Sunday, October 16, 2016

Another Example of a Seneca Cliff: the Demise of Friendster



The results of a Google Trend search for "Friendster", an old social network. It is a nearly perfect "Seneca Shape," where decline is faster than growth.


"Friendster" was a social network that, in many ways, pre-dated Facebook. Friendster collapsed rapidly, starting in around 2009, providing us with an impressive example of a "Seneca Shape", a curve where decline is much faster than growth, or, as Seneca the philosopher said long ago, "ruin is rapid". 

The demise of Friendster has been studied in at least two recent papers. One by Garcia et al, (2013) "Social Resilience of online communities" and another by Yu et al., (2016) titled "System crash as dynamics of complex networks" These papers interpret the collapse in terms of the dynamic evolution of a network, whereas, earlier on, I had proposed a model where this specific shape could be derived from system dynamics.

Basically, there must be more than one way to skin a platypus: both the studies cited are based on collective feedback effects, which is the crucial factor that makes collapses occur. So, network theory is more detailed, system dynamics is more aggregated, but we are describing the same phenomenon, although from different viewpoints.

In both cases, anyway, we find that ruin is rapid. As long as it occurs to an obsolete social service, it is not a big problem. But if it were to occur to something massive and vital for civilization, such as the oil industry, then we could see something like this.... ouch.......









12 comments:

  1. The demise of Friendster was due in no small part to the dominance of Facebook, whose increase in popularity coincided roughly with the former's crash. So though the shape and form was similar to other Seneca style curves the reasons are very much different from say, the impending crash in oil production. I would venture to say that the disuse of obsolete technologies would likely to also resemble Seneca curves..

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    1. Yes, this is also an interesting point: the models don't "know" about facebook. They only assume a certain tendency for the nodes to leave the network until, at some point, the whole thing goes crashing. So, I think that the Seneca curve can be caused by several different factors, but still maintain the same shape. In the case of the oil industry, it wouldn't be facebook, but the decision of investors to switch from oil to something else, or go bankrupt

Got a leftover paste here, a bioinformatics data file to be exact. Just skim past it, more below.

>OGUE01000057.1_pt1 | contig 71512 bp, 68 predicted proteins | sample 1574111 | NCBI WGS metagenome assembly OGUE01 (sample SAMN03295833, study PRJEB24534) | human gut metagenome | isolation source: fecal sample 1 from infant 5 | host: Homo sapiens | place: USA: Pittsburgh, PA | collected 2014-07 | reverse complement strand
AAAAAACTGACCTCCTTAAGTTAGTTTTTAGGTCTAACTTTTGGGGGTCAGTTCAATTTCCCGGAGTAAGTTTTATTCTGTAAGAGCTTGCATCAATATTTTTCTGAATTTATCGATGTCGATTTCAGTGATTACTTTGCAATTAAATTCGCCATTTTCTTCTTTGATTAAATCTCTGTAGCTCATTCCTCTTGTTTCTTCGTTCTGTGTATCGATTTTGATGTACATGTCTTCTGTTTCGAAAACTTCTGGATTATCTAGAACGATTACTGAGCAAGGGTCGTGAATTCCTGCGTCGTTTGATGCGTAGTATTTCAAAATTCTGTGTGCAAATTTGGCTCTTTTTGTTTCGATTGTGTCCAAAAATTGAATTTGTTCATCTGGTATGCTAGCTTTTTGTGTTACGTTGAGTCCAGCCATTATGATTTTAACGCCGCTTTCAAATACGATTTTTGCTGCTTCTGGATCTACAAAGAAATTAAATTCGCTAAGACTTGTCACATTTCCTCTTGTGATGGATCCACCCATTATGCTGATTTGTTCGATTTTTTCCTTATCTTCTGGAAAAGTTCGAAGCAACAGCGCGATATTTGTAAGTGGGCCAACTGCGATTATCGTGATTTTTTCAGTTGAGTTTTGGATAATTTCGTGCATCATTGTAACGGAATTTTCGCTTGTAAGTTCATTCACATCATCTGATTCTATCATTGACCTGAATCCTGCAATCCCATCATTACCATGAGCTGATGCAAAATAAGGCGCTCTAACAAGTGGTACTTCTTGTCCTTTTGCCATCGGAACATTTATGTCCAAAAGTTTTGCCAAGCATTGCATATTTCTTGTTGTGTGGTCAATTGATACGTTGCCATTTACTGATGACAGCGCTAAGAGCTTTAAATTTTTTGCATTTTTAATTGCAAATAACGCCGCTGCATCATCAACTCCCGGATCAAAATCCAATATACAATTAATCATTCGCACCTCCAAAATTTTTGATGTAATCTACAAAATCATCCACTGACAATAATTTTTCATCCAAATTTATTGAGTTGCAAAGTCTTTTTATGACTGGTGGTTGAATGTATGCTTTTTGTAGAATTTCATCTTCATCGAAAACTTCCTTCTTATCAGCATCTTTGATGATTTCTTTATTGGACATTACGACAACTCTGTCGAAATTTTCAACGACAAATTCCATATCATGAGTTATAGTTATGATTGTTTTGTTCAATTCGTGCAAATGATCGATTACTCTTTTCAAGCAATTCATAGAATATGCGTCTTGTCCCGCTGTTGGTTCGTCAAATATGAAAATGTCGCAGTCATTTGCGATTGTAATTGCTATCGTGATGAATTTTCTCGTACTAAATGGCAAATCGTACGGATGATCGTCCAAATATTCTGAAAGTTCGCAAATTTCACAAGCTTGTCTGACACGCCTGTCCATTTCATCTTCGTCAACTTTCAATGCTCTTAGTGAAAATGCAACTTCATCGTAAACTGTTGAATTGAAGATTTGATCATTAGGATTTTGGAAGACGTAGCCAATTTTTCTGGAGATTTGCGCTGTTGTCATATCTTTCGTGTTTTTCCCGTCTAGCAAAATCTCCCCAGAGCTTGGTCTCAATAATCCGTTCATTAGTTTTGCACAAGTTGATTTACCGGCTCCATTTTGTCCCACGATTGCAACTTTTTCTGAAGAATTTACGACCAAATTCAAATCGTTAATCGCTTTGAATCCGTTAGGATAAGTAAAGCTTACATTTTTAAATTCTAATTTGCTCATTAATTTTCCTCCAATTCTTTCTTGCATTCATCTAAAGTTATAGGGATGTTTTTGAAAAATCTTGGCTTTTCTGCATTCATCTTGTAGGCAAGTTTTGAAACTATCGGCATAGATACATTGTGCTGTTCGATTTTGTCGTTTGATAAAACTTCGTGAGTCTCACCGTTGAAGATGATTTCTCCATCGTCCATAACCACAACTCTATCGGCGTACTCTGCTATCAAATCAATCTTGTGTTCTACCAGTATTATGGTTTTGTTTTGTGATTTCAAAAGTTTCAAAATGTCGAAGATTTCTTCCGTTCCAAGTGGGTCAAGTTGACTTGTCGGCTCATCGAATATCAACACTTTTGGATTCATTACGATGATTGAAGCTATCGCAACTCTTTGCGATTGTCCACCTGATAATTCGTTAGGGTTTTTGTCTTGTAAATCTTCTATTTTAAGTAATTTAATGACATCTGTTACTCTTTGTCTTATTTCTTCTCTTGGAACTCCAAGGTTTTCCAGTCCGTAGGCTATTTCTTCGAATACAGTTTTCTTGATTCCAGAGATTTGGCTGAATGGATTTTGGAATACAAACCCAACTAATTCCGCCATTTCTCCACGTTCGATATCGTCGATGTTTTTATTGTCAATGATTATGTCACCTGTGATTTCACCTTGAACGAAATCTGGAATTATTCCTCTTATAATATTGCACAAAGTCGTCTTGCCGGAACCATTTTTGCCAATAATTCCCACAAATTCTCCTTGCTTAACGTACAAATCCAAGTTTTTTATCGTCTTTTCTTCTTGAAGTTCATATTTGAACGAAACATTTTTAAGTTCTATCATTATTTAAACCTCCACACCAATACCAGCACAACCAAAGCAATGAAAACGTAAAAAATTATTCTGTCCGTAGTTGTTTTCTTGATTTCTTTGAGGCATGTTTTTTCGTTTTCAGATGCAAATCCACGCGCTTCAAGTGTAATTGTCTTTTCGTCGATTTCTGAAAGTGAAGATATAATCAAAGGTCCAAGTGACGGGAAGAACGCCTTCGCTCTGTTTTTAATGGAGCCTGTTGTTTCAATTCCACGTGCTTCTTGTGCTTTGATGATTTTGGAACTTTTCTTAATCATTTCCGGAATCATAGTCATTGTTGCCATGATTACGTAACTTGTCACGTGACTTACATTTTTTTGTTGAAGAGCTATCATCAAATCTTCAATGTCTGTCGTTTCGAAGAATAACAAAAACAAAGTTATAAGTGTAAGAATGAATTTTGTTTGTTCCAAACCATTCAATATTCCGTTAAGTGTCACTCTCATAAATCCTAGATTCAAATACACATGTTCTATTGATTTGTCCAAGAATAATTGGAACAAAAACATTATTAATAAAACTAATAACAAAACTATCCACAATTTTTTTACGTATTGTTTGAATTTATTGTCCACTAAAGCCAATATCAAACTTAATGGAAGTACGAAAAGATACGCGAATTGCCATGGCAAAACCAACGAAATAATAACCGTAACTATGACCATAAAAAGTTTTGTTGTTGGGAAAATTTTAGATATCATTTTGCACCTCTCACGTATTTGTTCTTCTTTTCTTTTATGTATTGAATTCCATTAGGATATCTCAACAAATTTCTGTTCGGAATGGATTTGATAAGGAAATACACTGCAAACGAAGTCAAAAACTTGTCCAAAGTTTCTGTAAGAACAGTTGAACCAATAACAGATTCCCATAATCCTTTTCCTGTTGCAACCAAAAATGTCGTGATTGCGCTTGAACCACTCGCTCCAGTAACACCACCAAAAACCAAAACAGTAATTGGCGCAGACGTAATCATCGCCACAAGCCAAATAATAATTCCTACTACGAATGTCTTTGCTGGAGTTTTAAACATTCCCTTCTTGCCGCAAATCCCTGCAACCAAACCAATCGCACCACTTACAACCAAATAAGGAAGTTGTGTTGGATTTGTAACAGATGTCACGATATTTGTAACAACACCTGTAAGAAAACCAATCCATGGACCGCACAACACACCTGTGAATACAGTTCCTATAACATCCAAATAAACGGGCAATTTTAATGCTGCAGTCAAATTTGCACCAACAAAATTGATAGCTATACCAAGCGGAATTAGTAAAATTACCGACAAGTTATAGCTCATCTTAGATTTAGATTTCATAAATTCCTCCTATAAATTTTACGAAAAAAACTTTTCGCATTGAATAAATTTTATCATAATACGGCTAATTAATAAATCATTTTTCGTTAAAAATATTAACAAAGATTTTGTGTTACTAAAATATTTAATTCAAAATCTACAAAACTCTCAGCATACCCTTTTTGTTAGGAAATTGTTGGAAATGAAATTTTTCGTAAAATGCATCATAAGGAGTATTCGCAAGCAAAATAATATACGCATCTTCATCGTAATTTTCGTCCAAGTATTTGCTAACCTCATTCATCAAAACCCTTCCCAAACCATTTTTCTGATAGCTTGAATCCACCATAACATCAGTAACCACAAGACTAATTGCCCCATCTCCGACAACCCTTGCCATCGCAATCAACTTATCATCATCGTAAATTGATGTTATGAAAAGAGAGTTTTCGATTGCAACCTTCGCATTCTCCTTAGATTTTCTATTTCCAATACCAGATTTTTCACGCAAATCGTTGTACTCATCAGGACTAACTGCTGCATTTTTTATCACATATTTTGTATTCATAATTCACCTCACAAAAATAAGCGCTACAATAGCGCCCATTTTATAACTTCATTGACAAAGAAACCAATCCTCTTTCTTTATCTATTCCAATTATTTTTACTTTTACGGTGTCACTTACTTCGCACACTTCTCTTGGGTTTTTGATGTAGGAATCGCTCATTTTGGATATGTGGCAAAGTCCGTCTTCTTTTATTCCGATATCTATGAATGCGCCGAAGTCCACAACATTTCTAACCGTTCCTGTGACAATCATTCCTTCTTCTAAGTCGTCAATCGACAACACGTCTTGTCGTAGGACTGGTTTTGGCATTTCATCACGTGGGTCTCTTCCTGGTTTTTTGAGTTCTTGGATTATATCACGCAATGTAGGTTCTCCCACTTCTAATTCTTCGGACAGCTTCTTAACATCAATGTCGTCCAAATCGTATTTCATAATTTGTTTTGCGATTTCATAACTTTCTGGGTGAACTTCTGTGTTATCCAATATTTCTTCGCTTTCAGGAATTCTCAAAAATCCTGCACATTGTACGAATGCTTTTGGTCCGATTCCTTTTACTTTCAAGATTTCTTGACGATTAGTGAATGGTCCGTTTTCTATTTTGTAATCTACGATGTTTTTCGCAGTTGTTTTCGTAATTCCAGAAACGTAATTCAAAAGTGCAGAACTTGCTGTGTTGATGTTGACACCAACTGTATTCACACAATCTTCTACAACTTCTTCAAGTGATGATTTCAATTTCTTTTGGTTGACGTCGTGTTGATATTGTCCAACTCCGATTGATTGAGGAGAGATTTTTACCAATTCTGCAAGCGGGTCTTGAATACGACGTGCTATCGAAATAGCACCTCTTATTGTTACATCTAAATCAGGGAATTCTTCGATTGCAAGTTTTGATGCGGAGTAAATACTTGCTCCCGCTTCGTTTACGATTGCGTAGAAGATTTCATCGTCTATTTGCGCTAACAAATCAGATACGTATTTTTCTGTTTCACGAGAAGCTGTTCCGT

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  2. That would be bad.

    But, those last couple of data points are still trending upward, and we don't know for sure that the traectory of the downslope part of the curve will go as fast as the "classic" curve.

    We also still don't know precisely when the downward slalom will begin in earnest. So it remains a guessing game unless we have a better model for what is going on right now.

    RE

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    1. It is not that we don't have models, it is that the trend is still uncertain. Anyway, the latest points clearly indicate a flat production. We'll see......

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  3. As Ugo has drawn it, the area under the curve still represents too big a hit of C02 coming in the next 20 years. When ouch! is exclaimed humanity needs to recognize a bigger ouch is coming if we don't crash oil production even more precipitately.

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  4. The context for both social online networks and oil is a complex society. Aren’t supply chains just marvels of connectedness these days? And I understand there is something called ‘Shadow Banking’. I suppose we call it ‘globalisation’. What might cause a Seneca curve for globalised transfers?